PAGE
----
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Handling Temper Tantrums

Aug 17, 2007
Every child undergoes a period when he is becoming less patient and is somehow frustrated at how limited his abilities can be. This disappointment and struggle to grasp greater control of things is often vented through an activity referred to as temper tantrums.

Experts claim that temper tantrums generally manifest in children aged one to three years. Temper tantrums can be a nightmare for parents who grow impatient with their child's behavior.

Temper tantrums are manifested through crying, screaming, and breath holding, hitting and kicking. The loud screams and cries usually annoy people. The parents almost always want to disappear when their child is throwing tantrums. Alas, they can never do that.

Psychologists remind parents that temper tantrums are a normal part of the child's maturation process. Some children are more prone to developing the habit of throwing temper tantrums and some tend to cease the habit.

Another setback to this behavioral problem in children is that you will never know when a child will suddenly burst out, and you can never tell where. You might have seen children throwing tantrums at places like the movie house, the grocery, and church or even at the bank.

That is why it is imperative that parents know the basics of handling temper tantrums in their children. First-time parents especially should be educated about the subject. All parents, even those who already have children, can also use a refresher.

Moreover, experts warn that not all parents are dealing with the temper tantrums appropriately. While others may be satisfied with their small strategies to pacify their children, it is not assured that those schemes are healthy.

Dealing with a child who is throwing temper tantrums:

There are many simple means on how parents can deal with their children amid a temper tantrum episode. Take note of the following simple guidelines.

Be sure to be firm and in control. Moreover, do not throw tantrums yourself. Spanking and yelling at the child during such episodes is not helpful. Doing this only triggers the child to cry and scream louder.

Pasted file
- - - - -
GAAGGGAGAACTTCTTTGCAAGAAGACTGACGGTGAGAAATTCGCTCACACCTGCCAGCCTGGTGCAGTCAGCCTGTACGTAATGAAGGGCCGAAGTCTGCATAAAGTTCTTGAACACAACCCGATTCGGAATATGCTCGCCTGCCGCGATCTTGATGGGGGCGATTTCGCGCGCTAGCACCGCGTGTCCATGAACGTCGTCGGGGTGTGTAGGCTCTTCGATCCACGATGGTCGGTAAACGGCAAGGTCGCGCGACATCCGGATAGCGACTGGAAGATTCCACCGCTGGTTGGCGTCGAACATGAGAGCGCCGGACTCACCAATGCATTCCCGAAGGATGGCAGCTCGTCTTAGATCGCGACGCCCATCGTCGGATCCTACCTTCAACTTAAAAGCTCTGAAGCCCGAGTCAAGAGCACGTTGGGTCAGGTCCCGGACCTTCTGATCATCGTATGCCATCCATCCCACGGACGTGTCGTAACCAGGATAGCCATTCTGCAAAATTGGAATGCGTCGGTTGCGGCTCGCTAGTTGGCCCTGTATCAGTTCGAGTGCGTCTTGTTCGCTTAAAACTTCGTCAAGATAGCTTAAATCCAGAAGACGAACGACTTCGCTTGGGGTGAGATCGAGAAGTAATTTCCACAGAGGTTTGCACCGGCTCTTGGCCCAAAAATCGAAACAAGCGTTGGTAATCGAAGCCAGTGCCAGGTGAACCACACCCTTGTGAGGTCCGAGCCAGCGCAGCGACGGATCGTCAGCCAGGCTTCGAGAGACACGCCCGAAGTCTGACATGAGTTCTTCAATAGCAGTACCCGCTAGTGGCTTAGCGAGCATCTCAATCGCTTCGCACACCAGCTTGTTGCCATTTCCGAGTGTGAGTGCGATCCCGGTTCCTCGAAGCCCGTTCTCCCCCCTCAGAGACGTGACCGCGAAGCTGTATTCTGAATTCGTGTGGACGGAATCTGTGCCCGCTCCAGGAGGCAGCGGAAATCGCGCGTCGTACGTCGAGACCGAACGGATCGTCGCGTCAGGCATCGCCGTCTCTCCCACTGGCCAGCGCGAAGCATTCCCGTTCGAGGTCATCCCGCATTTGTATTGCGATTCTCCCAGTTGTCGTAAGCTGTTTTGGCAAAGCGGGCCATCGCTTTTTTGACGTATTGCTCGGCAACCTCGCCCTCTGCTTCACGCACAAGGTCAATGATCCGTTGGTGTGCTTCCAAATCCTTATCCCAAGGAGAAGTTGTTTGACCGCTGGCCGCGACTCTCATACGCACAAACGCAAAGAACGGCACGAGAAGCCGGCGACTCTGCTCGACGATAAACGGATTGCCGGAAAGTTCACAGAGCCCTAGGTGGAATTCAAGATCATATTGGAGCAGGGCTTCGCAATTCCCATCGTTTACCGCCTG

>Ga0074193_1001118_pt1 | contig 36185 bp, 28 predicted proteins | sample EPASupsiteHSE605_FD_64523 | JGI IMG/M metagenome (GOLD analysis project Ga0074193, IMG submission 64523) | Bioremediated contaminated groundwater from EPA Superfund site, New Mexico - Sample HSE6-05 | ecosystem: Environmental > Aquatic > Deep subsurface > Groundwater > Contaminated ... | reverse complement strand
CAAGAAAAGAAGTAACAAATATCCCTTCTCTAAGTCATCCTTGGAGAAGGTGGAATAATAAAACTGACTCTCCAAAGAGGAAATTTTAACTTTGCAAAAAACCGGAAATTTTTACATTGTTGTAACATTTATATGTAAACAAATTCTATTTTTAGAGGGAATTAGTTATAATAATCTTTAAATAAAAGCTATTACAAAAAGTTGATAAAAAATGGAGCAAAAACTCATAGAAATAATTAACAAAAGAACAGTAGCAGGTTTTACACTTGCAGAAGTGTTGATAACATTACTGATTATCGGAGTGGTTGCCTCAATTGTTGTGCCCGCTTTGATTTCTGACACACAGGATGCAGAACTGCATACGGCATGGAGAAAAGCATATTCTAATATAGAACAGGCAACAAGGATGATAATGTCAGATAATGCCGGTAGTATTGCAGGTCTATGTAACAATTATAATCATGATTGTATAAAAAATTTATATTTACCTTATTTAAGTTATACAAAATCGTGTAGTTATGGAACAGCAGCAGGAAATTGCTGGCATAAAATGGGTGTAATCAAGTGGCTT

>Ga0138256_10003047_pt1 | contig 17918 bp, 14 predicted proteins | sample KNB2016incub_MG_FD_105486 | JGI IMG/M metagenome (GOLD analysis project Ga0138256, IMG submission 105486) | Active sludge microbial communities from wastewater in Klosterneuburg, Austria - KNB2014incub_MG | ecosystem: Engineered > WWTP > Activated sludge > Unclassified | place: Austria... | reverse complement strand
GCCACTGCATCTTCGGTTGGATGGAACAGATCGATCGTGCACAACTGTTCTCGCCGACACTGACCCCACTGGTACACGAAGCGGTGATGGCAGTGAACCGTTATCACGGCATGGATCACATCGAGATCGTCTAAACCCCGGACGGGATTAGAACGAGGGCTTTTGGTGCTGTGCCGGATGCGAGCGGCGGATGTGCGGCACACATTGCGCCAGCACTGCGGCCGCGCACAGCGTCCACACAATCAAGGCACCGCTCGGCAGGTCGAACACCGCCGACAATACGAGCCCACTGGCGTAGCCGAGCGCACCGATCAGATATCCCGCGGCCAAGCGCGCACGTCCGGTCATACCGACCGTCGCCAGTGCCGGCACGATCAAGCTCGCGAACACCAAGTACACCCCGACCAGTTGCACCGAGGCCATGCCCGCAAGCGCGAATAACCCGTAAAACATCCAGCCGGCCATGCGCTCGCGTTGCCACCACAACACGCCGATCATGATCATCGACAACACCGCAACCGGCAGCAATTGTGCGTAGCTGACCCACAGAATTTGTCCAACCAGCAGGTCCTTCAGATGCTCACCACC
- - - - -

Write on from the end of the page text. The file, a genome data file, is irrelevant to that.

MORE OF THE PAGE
If it is clearly indicated that the child is having tantrums just to get something, remember not to give in to the child's demands. Children may be small and younger, but do not underestimate them. If you pamper them just to keep them quiet, you may develop an impression that he should just throw tantrums whenever he wants something or whenever he wants a person to do something for him.

When the child throws tantrums at home, just put him in a room or his crib, where he can scream, kick and cry as freely as he chooses. Call this "time out" for the child. Let him ventilate his frustration. Within a few minutes, he will tire and realize that there is no point continuing the activity. It may be difficult hearing the child do so, but endure it. You will be doing yourself and the child a favor.

If you cannot leave your child alone while he is having an episode, just sit away from him. Do not lift a finger or try to pacify him, let him do it voluntarily. Avoid developing eye contact with the child during the tantrum episode.

If you happen to be in a public place when the tantrum occurs, take the child to the car. Put on his seatbelt and let him vent his frustration inside. You may opt to remain inside or step out of the car during the duration of the episode, but never leave the child completely unattended.

If, unfortunately, you are in a long line in a grocery, let the child have his moment. Still, do not try to pacify him. He may be smart enough to capitalize on the fact that there are other people around just to get what he wants. Ignore the nasty comments and the glares of all other people in the line. It is funny how the line will move quickly when there's a child throwing tantrums. Of course, the cashier will aim to move faster just to get rid of the child. That way, you are doing everyone a good and practical favor.

Talk to your child after the temper tantrum episode. Emphasize that what he did was inappropriate. Toddlers also understand what his parents tell him, so talk to him also as gently and as patiently as possible. Teach the child the habit of just saying, "I'm angry!" whenever he feels frustrated and disappointment.

Seeking experts' help:

Of course, there are situations when the parent should seek professional help, such as when the parent still feels his measures are inappropriate or when the parent becomes uncomfortable with the recommended responses to the episode.

Professional help should also be sought if the child starts hurting himself amid tantrums, or if he learns to be destructive and throws objects.

Sometimes, tantrums can also be mistaken for regular crying sessions, when the child could not express unbearable pain or discomfort. He may be feeling ill, so check the body temperature for any indication.

Tantrums are a natural part of the differentiation process. The best way parents can deal with the situation is to be calm and in control. Remember, you are the parent. Keep this in mind next time your child throws a temper tantrum.
About the Author
Dori Thompson shares her experience as an alternative health care practitioner through several health-related sites including Health Corral
, a resource site from an alternative and complementary medicine viewpoint. She also writes articles for Community Food
, a site all about wholesome food and nutrition.
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